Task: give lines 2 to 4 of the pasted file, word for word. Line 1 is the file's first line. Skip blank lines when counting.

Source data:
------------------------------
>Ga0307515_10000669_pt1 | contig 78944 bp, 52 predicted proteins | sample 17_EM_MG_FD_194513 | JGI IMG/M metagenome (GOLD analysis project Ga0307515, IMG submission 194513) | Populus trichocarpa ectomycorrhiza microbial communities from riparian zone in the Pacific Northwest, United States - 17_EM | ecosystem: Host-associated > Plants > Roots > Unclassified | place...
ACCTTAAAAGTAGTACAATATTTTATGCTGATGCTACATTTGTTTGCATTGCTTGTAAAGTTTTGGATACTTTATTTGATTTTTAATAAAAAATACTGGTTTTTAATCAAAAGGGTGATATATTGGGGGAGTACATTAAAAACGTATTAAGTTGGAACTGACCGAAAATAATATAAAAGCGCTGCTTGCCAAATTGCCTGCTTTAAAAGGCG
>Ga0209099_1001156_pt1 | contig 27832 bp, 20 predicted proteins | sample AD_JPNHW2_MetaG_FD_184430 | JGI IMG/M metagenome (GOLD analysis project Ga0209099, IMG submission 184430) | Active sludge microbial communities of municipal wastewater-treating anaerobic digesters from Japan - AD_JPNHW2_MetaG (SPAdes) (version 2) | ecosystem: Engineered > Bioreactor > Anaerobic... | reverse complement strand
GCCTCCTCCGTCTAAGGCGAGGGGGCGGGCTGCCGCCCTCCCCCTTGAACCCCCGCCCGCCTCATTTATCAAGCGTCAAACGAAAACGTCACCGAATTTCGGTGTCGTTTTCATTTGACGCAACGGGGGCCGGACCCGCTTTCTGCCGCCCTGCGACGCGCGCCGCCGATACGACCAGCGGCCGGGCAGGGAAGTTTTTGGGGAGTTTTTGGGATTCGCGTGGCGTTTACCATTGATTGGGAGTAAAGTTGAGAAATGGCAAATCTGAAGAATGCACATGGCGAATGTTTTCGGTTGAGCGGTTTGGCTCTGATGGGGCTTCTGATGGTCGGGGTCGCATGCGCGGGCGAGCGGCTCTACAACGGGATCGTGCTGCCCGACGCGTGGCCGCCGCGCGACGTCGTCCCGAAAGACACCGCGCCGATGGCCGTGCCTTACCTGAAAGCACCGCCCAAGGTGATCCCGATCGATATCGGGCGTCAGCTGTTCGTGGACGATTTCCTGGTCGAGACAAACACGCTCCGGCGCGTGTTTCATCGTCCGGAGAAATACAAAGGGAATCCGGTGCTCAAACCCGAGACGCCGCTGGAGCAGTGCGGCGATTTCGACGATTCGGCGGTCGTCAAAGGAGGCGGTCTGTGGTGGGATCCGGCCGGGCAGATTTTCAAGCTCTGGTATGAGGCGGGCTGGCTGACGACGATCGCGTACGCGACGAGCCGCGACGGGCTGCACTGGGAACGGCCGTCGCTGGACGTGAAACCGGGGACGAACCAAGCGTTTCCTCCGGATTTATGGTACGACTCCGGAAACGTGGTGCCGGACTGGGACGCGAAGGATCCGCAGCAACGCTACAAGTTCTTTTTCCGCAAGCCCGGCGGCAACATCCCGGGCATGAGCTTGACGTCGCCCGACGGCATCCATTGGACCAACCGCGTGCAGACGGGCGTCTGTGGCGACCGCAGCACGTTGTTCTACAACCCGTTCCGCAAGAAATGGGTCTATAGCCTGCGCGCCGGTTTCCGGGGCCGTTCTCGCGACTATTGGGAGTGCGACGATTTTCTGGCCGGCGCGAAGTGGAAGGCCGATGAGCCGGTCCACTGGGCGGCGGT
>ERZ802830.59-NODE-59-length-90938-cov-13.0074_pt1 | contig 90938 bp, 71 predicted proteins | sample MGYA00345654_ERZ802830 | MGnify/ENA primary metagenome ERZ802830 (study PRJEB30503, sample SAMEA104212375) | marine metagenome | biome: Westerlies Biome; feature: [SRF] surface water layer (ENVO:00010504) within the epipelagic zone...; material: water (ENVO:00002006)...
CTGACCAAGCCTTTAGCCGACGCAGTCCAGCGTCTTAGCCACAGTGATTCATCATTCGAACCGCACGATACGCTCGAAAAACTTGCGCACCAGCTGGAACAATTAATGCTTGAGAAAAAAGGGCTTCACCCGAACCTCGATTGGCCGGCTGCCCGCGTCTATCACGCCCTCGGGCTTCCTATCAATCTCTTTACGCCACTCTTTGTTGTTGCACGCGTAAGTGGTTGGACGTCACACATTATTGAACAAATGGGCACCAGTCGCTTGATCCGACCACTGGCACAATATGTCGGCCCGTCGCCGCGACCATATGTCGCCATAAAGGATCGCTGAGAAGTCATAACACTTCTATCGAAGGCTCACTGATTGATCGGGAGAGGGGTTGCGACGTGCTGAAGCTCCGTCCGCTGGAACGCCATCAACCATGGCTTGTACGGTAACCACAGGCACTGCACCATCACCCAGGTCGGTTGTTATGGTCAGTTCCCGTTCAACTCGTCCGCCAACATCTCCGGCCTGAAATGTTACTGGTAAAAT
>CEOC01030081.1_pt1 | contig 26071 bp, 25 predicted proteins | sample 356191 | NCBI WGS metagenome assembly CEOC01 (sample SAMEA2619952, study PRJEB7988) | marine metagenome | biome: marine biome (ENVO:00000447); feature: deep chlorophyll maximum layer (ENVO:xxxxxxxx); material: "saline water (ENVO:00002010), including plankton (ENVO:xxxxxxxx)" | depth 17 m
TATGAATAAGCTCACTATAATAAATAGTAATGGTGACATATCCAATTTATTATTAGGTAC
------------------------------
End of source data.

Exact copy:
ACCTTAAAAGTAGTACAATATTTTATGCTGATGCTACATTTGTTTGCATTGCTTGTAAAGTTTTGGATACTTTATTTGATTTTTAATAAAAAATACTGGTTTTTAATCAAAAGGGTGATATATTGGGGGAGTACATTAAAAACGTATTAAGTTGGAACTGACCGAAAATAATATAAAAGCGCTGCTTGCCAAATTGCCTGCTTTAAAAGGCG
>Ga0209099_1001156_pt1 | contig 27832 bp, 20 predicted proteins | sample AD_JPNHW2_MetaG_FD_184430 | JGI IMG/M metagenome (GOLD analysis project Ga0209099, IMG submission 184430) | Active sludge microbial communities of municipal wastewater-treating anaerobic digesters from Japan - AD_JPNHW2_MetaG (SPAdes) (version 2) | ecosystem: Engineered > Bioreactor > Anaerobic... | reverse complement strand
GCCTCCTCCGTCTAAGGCGAGGGGGCGGGCTGCCGCCCTCCCCCTTGAACCCCCGCCCGCCTCATTTATCAAGCGTCAAACGAAAACGTCACCGAATTTCGGTGTCGTTTTCATTTGACGCAACGGGGGCCGGACCCGCTTTCTGCCGCCCTGCGACGCGCGCCGCCGATACGACCAGCGGCCGGGCAGGGAAGTTTTTGGGGAGTTTTTGGGATTCGCGTGGCGTTTACCATTGATTGGGAGTAAAGTTGAGAAATGGCAAATCTGAAGAATGCACATGGCGAATGTTTTCGGTTGAGCGGTTTGGCTCTGATGGGGCTTCTGATGGTCGGGGTCGCATGCGCGGGCGAGCGGCTCTACAACGGGATCGTGCTGCCCGACGCGTGGCCGCCGCGCGACGTCGTCCCGAAAGACACCGCGCCGATGGCCGTGCCTTACCTGAAAGCACCGCCCAAGGTGATCCCGATCGATATCGGGCGTCAGCTGTTCGTGGACGATTTCCTGGTCGAGACAAACACGCTCCGGCGCGTGTTTCATCGTCCGGAGAAATACAAAGGGAATCCGGTGCTCAAACCCGAGACGCCGCTGGAGCAGTGCGGCGATTTCGACGATTCGGCGGTCGTCAAAGGAGGCGGTCTGTGGTGGGATCCGGCCGGGCAGATTTTCAAGCTCTGGTATGAGGCGGGCTGGCTGACGACGATCGCGTACGCGACGAGCCGCGACGGGCTGCACTGGGAACGGCCGTCGCTGGACGTGAAACCGGGGACGAACCAAGCGTTTCCTCCGGATTTATGGTACGACTCCGGAAACGTGGTGCCGGACTGGGACGCGAAGGATCCGCAGCAACGCTACAAGTTCTTTTTCCGCAAGCCCGGCGGCAACATCCCGGGCATGAGCTTGACGTCGCCCGACGGCATCCATTGGACCAACCGCGTGCAGACGGGCGTCTGTGGCGACCGCAGCACGTTGTTCTACAACCCGTTCCGCAAGAAATGGGTCTATAGCCTGCGCGCCGGTTTCCGGGGCCGTTCTCGCGACTATTGGGAGTGCGACGATTTTCTGGCCGGCGCGAAGTGGAAGGCCGATGAGCCGGTCCACTGGGCGGCGGT